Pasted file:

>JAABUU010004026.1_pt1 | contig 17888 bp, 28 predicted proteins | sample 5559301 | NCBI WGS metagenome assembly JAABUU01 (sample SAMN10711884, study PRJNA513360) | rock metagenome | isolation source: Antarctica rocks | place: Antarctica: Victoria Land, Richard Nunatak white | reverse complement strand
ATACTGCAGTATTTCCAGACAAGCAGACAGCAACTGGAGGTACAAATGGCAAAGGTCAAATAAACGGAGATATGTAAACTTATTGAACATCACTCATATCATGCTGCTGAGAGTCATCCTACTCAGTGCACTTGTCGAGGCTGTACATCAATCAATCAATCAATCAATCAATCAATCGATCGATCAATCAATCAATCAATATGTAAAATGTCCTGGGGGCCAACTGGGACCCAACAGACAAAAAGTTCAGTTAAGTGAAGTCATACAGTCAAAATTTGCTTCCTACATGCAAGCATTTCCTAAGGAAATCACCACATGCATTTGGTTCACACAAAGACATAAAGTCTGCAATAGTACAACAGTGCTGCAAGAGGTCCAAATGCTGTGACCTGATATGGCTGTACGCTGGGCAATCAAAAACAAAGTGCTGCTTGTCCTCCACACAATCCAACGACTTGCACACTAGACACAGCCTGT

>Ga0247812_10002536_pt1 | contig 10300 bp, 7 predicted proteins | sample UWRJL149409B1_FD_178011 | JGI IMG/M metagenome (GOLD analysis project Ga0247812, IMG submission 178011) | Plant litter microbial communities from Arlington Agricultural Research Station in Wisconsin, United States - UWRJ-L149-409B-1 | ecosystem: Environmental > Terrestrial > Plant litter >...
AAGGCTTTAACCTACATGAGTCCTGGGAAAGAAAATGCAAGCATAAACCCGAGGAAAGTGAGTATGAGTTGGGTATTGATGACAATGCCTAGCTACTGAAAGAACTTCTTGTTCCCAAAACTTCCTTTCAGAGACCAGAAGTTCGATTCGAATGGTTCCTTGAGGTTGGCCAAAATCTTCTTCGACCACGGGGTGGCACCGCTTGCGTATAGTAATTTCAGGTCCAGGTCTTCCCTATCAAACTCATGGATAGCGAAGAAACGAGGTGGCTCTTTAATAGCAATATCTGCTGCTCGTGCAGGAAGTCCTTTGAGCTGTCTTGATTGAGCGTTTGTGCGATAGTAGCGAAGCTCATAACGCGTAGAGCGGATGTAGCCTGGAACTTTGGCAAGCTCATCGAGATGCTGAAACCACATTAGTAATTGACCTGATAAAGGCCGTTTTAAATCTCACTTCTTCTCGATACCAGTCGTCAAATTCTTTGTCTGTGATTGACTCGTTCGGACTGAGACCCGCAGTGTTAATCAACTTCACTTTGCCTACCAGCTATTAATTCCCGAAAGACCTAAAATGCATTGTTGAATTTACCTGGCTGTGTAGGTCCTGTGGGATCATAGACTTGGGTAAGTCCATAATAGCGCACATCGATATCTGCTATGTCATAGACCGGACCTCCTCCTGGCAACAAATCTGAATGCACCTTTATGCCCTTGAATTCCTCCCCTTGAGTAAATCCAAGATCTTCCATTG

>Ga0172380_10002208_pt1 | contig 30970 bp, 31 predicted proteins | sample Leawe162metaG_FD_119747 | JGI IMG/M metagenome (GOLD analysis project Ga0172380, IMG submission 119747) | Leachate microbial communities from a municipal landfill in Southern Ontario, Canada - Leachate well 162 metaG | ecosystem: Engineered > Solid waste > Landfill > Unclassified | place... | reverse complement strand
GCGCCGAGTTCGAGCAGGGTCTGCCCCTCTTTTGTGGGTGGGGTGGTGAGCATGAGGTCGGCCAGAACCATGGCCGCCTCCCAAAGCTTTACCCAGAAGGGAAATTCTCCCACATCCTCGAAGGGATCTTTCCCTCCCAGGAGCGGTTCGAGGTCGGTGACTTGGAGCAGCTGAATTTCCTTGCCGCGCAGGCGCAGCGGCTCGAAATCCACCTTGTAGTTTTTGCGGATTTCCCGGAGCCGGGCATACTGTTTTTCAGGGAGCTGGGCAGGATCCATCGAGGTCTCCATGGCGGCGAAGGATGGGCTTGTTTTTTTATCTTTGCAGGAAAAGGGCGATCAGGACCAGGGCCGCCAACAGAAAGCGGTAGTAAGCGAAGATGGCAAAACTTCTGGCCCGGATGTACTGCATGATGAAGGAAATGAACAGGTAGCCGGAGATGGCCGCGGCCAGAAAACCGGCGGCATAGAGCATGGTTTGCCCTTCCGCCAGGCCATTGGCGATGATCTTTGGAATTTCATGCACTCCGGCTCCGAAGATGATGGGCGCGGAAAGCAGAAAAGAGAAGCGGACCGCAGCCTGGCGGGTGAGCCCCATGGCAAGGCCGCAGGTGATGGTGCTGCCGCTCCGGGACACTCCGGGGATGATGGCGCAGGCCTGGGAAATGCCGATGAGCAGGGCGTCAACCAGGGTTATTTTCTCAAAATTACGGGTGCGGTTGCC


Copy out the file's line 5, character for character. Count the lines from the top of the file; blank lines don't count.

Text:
>Ga0172380_10002208_pt1 | contig 30970 bp, 31 predicted proteins | sample Leawe162metaG_FD_119747 | JGI IMG/M metagenome (GOLD analysis project Ga0172380, IMG submission 119747) | Leachate microbial communities from a municipal landfill in Southern Ontario, Canada - Leachate well 162 metaG | ecosystem: Engineered > Solid waste > Landfill > Unclassified | place... | reverse complement strand